On April 15, 1965, in just his third NBA season, Boston Celtics great John Havlicek defined his basketball legacy. With five seconds left in Game 7 of the Eastern Conference Finals against the Philadelphia 76ers – and the Celtics clinging to a 110-109 lead – Havlicek stole the inbounds pass from Hal Greer to Chet Walker to preserve Boston’s victory. Celtics’ Hall of Fame announcer Johnny Most’s famous “Havlicek stole the ball” call still reverberates in Beantown bars today. Boston went on to defeat the L.A. Lakers in the NBA Finals in five games to cement the team’s seventh straight title.
When you grow up idolizing somebody, they remain larger than life throughout the course of your life. The player you tried to emulate as a kid with your own jump shot could seemingly hit that same shot 10 out of 10 times. You, on the other hand, weren’t always so successful, but it just felt good trying. Such was the case with John “Hondo” Havlicek and me. My father was a born-and-bred Bostonian who always professed the virtues of cheering for the Celtics despite our Huntington, New York address. It seemed I was the only kid at Little Plains Elementary who didn’t cheer for Walt Frazier, Dave DeBusschere and Bill Bradley of the New York Knicks. But that was okay with me; Hondo was an easy guy to cheer for and the Celtics wore green, my favorite color.
Havlicek died on April 25, 2019, at the age of 79. He had been suffering from Parkinson’s disease. He had a remarkable career as he helped the Celtics win eight NBA titles during his 16-year career, all of which he played for Boston. A 13-time NBA All-Star, he teamed with fellow legends like Bill Russell, Bob Cousy, Tom Heinsohn, Satch Sanders, K.C. Jones, Dave Cowens and JoJo White. A graduate of The Ohio State University, Havlicek led the Buckeyes to the 1960 NCAA title in his sophomore season and was drafted seventh overall by the Celtics in 1962. His pro career began with four straight NBA championships in Boston (1963 to ’66) and that was just the start for No. 17.
Known for his all-out hustle, Celtics former head coach Red Auerbach once described Havlicek as the “guts of the team.” In essence, he was the straw that stirred the drink long before Reggie Jackson hit three home runs in Game 6 of the 1977 World Series. It was because of his unyielding energy and drive that Havlicek’s 1969 Topps rookie card (#20) and his autograph became sought-after commodities. With 26,395 points to his credit (now 16th overall on the NBA’s all-time leaders’ list), he averaged 20.8 points per night over the course of 1,270 games. He also led the league twice in minutes played per game (45.4 in 1970-71 and 45.1 in 1971-72). Simply put, the man had a motor that never stopped running.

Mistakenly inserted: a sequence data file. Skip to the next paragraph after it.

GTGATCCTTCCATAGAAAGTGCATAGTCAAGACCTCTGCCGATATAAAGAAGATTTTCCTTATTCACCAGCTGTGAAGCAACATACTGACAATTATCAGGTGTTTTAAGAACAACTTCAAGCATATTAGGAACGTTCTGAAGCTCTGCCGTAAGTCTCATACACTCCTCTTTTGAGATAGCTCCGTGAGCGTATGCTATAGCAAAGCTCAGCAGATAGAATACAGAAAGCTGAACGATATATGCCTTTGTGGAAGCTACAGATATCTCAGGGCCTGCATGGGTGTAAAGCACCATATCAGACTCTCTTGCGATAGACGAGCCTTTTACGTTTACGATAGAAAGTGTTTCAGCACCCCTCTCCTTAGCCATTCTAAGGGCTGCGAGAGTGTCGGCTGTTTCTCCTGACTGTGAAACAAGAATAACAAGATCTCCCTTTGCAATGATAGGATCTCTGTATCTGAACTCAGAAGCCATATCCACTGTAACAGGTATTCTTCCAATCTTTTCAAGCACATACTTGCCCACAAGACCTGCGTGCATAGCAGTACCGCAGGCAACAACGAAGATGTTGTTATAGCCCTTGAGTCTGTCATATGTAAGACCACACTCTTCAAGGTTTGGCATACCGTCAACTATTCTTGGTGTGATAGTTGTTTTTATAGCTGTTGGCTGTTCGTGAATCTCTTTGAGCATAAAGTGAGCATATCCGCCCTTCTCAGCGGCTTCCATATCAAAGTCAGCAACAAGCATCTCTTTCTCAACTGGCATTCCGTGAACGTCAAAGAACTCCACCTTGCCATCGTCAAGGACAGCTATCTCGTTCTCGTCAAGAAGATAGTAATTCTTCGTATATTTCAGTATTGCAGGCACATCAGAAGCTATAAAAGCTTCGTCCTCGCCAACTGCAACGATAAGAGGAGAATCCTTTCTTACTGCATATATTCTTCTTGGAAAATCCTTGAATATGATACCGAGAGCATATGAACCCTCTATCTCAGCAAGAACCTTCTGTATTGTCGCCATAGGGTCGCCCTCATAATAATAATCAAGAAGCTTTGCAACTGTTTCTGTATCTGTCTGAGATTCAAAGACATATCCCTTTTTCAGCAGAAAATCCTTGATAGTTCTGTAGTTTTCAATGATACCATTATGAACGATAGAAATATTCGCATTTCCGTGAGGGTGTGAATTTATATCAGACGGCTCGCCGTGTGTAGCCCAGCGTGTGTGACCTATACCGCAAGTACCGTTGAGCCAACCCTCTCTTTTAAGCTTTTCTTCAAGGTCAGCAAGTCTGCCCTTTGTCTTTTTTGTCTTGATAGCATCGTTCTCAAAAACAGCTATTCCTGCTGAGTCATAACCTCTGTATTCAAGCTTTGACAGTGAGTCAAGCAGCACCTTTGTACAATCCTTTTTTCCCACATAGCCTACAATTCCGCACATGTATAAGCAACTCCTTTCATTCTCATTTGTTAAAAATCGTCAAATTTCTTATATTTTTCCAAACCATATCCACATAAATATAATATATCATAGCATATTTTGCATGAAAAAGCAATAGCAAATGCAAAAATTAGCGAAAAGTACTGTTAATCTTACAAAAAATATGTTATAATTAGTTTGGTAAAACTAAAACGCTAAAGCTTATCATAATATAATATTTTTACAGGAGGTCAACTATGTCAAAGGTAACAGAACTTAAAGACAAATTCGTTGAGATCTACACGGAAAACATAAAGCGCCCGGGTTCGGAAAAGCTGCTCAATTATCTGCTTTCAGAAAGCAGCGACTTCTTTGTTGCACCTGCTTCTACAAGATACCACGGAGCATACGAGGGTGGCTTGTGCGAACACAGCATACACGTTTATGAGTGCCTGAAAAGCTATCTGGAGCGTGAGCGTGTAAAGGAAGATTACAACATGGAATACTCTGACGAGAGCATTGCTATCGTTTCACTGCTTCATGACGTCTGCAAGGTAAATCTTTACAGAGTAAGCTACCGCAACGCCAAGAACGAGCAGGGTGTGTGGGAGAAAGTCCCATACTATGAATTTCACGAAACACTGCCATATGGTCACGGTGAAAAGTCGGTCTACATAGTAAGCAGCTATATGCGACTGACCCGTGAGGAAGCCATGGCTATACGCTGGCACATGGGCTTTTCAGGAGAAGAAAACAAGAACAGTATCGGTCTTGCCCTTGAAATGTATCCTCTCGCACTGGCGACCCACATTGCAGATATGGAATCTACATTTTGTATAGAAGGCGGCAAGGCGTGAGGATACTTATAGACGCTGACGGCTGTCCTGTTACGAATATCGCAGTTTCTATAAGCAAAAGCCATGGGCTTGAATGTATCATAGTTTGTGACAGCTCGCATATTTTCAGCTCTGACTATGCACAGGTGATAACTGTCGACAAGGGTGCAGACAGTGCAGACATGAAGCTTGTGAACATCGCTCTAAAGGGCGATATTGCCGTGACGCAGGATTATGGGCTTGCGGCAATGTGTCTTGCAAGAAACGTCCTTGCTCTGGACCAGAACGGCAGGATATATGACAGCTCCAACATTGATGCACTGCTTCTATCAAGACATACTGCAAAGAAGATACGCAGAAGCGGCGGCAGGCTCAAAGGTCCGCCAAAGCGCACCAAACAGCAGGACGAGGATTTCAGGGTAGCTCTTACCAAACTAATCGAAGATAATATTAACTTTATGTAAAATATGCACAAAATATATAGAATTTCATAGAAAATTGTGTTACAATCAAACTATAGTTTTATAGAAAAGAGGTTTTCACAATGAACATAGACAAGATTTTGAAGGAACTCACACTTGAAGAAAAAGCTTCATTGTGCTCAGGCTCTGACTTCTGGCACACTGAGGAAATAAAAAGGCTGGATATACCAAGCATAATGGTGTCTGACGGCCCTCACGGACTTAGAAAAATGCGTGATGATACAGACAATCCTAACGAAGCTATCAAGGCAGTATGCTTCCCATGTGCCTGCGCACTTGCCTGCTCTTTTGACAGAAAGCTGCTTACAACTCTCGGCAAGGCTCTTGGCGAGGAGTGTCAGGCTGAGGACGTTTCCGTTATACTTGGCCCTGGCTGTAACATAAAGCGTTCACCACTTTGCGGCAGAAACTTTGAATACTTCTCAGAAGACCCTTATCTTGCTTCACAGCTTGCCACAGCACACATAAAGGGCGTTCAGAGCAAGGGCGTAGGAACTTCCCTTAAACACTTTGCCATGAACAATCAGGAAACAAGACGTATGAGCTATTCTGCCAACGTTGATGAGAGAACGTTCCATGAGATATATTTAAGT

In the spring of 2013, at age 73, Havlicek decided to auction off most of his personal memorabilia collection. Top sellers in the SCP Auctions’ sale included his 1963 Boston Celtics NBA Championship ring ($68,482) and his 1960’s signed and game-worn Celtics road jersey and shorts ($34,190). But for the average sports fan, even the most ardent Celtics worshiper, finding a trading card of Hondo in decent condition or simply snagging a Havlicek-autographed item would be enough.
A quick glance at PSA’s CardFacts Population Report shows that as many as 1,217 of Hondo’s 1969 Topps rookie cards (#20) have been graded with 29 obtaining Mint 9 status and a faint two reaching Gem Mint 10. Of the two Gem Mint 10 RCs, the auction prices realized of the pair varied greatly between 2013 and 2018. The first sale, conducted by Mile High Card Co., closed with a winning bid of $25,273, while the subsequent sale, hosted by Goldin Auctions, fetched $100,655. Granted the two were different Gem Mint 10 cards, but what a difference five years can make!
With his recent passing, expect those numbers to rise, as will certainly be the case with Havlicek-signed items, which currently bring $35 (8×10 photo), $200 (basketball) and $250 (jersey), respectively. The 1984 Naismith Memorial Basketball Hall of Fame inductee was a generous signer during the course of his lifetime, but the allure of an autographed piece from the man called Hondo will only amplify as tributes and recollections of his storied career continue to pour in as the Celtics battle the Milwaukee Bucks in their Eastern Conference semi-final match-up this week.